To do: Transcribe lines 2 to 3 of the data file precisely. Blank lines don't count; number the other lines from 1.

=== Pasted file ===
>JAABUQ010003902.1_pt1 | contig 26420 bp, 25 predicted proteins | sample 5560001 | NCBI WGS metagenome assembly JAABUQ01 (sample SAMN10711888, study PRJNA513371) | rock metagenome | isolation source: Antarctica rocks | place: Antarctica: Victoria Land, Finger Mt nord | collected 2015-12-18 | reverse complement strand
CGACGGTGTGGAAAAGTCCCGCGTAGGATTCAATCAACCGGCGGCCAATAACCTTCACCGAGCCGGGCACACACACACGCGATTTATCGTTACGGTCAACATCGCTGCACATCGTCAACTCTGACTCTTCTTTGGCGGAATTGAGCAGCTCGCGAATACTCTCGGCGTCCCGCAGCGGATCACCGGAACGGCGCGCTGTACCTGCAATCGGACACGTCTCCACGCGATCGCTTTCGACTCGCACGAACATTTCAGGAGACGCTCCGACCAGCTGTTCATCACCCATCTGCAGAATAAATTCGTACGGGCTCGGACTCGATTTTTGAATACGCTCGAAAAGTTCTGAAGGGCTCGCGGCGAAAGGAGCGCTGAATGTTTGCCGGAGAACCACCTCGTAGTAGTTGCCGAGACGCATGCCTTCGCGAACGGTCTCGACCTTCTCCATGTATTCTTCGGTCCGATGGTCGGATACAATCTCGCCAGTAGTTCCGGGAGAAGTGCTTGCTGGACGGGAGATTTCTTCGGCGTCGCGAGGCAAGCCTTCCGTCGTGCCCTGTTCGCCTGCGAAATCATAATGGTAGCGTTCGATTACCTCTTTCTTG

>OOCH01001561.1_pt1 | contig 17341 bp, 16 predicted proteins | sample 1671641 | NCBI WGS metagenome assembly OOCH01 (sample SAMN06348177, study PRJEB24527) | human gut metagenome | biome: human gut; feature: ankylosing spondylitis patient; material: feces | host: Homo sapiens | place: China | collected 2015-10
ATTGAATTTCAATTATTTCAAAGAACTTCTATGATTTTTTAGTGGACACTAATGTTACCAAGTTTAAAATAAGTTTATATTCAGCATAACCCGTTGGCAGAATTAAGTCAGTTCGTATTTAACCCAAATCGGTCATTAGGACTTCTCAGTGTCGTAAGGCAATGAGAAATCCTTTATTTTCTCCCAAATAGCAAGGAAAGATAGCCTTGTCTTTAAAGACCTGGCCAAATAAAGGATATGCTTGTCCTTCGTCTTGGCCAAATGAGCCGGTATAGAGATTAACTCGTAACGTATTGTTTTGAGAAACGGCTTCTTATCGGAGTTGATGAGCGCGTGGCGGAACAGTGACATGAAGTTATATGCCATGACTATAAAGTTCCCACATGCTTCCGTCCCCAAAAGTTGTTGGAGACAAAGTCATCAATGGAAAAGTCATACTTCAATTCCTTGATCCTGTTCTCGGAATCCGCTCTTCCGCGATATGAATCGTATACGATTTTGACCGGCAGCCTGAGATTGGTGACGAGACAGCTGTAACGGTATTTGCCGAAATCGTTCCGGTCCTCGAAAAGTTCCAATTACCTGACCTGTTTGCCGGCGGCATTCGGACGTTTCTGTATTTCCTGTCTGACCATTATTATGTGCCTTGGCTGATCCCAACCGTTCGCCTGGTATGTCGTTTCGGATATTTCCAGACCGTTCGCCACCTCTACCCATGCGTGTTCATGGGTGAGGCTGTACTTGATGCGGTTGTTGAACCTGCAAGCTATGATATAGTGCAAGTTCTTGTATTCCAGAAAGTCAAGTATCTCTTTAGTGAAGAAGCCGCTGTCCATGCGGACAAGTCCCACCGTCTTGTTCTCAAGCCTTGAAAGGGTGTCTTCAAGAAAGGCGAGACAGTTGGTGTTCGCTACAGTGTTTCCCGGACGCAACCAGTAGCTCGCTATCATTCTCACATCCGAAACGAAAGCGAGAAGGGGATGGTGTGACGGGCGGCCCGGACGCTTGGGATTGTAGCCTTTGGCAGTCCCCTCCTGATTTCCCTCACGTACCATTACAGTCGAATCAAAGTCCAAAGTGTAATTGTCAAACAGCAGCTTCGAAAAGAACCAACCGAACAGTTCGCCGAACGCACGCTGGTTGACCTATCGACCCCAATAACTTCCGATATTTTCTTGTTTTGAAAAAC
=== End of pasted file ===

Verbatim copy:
CGACGGTGTGGAAAAGTCCCGCGTAGGATTCAATCAACCGGCGGCCAATAACCTTCACCGAGCCGGGCACACACACACGCGATTTATCGTTACGGTCAACATCGCTGCACATCGTCAACTCTGACTCTTCTTTGGCGGAATTGAGCAGCTCGCGAATACTCTCGGCGTCCCGCAGCGGATCACCGGAACGGCGCGCTGTACCTGCAATCGGACACGTCTCCACGCGATCGCTTTCGACTCGCACGAACATTTCAGGAGACGCTCCGACCAGCTGTTCATCACCCATCTGCAGAATAAATTCGTACGGGCTCGGACTCGATTTTTGAATACGCTCGAAAAGTTCTGAAGGGCTCGCGGCGAAAGGAGCGCTGAATGTTTGCCGGAGAACCACCTCGTAGTAGTTGCCGAGACGCATGCCTTCGCGAACGGTCTCGACCTTCTCCATGTATTCTTCGGTCCGATGGTCGGATACAATCTCGCCAGTAGTTCCGGGAGAAGTGCTTGCTGGACGGGAGATTTCTTCGGCGTCGCGAGGCAAGCCTTCCGTCGTGCCCTGTTCGCCTGCGAAATCATAATGGTAGCGTTCGATTACCTCTTTCTTG

>OOCH01001561.1_pt1 | contig 17341 bp, 16 predicted proteins | sample 1671641 | NCBI WGS metagenome assembly OOCH01 (sample SAMN06348177, study PRJEB24527) | human gut metagenome | biome: human gut; feature: ankylosing spondylitis patient; material: feces | host: Homo sapiens | place: China | collected 2015-10